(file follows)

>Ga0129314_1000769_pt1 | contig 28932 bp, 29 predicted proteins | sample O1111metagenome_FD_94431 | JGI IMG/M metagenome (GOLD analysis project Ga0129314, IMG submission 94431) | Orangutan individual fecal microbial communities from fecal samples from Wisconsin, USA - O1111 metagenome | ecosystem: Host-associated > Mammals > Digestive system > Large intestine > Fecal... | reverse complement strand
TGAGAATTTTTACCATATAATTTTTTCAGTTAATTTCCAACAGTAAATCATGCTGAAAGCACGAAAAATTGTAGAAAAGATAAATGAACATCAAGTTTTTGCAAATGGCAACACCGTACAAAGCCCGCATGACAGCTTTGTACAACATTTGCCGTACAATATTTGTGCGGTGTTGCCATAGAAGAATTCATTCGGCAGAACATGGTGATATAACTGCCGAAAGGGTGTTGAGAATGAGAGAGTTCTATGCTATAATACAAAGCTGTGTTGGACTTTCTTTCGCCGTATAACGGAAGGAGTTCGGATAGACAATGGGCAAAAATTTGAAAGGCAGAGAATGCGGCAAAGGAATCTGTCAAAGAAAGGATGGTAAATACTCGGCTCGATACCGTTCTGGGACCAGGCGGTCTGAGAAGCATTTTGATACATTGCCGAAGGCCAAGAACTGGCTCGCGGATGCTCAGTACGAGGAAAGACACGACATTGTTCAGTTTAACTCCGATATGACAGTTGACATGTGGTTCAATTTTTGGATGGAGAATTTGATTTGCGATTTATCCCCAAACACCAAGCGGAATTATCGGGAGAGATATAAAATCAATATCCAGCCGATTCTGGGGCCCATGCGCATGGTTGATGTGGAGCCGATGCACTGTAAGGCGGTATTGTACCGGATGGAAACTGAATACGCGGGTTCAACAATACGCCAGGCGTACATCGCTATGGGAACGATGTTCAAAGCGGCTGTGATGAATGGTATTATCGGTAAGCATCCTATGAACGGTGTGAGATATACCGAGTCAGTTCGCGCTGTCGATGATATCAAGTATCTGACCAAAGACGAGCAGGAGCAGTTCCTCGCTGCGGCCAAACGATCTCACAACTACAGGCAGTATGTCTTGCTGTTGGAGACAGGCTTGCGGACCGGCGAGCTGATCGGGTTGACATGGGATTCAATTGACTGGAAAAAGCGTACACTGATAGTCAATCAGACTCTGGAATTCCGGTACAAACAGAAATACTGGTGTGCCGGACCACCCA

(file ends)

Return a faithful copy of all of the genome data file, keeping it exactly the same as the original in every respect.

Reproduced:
>Ga0129314_1000769_pt1 | contig 28932 bp, 29 predicted proteins | sample O1111metagenome_FD_94431 | JGI IMG/M metagenome (GOLD analysis project Ga0129314, IMG submission 94431) | Orangutan individual fecal microbial communities from fecal samples from Wisconsin, USA - O1111 metagenome | ecosystem: Host-associated > Mammals > Digestive system > Large intestine > Fecal... | reverse complement strand
TGAGAATTTTTACCATATAATTTTTTCAGTTAATTTCCAACAGTAAATCATGCTGAAAGCACGAAAAATTGTAGAAAAGATAAATGAACATCAAGTTTTTGCAAATGGCAACACCGTACAAAGCCCGCATGACAGCTTTGTACAACATTTGCCGTACAATATTTGTGCGGTGTTGCCATAGAAGAATTCATTCGGCAGAACATGGTGATATAACTGCCGAAAGGGTGTTGAGAATGAGAGAGTTCTATGCTATAATACAAAGCTGTGTTGGACTTTCTTTCGCCGTATAACGGAAGGAGTTCGGATAGACAATGGGCAAAAATTTGAAAGGCAGAGAATGCGGCAAAGGAATCTGTCAAAGAAAGGATGGTAAATACTCGGCTCGATACCGTTCTGGGACCAGGCGGTCTGAGAAGCATTTTGATACATTGCCGAAGGCCAAGAACTGGCTCGCGGATGCTCAGTACGAGGAAAGACACGACATTGTTCAGTTTAACTCCGATATGACAGTTGACATGTGGTTCAATTTTTGGATGGAGAATTTGATTTGCGATTTATCCCCAAACACCAAGCGGAATTATCGGGAGAGATATAAAATCAATATCCAGCCGATTCTGGGGCCCATGCGCATGGTTGATGTGGAGCCGATGCACTGTAAGGCGGTATTGTACCGGATGGAAACTGAATACGCGGGTTCAACAATACGCCAGGCGTACATCGCTATGGGAACGATGTTCAAAGCGGCTGTGATGAATGGTATTATCGGTAAGCATCCTATGAACGGTGTGAGATATACCGAGTCAGTTCGCGCTGTCGATGATATCAAGTATCTGACCAAAGACGAGCAGGAGCAGTTCCTCGCTGCGGCCAAACGATCTCACAACTACAGGCAGTATGTCTTGCTGTTGGAGACAGGCTTGCGGACCGGCGAGCTGATCGGGTTGACATGGGATTCAATTGACTGGAAAAAGCGTACACTGATAGTCAATCAGACTCTGGAATTCCGGTACAAACAGAAATACTGGTGTGCCGGACCACCCA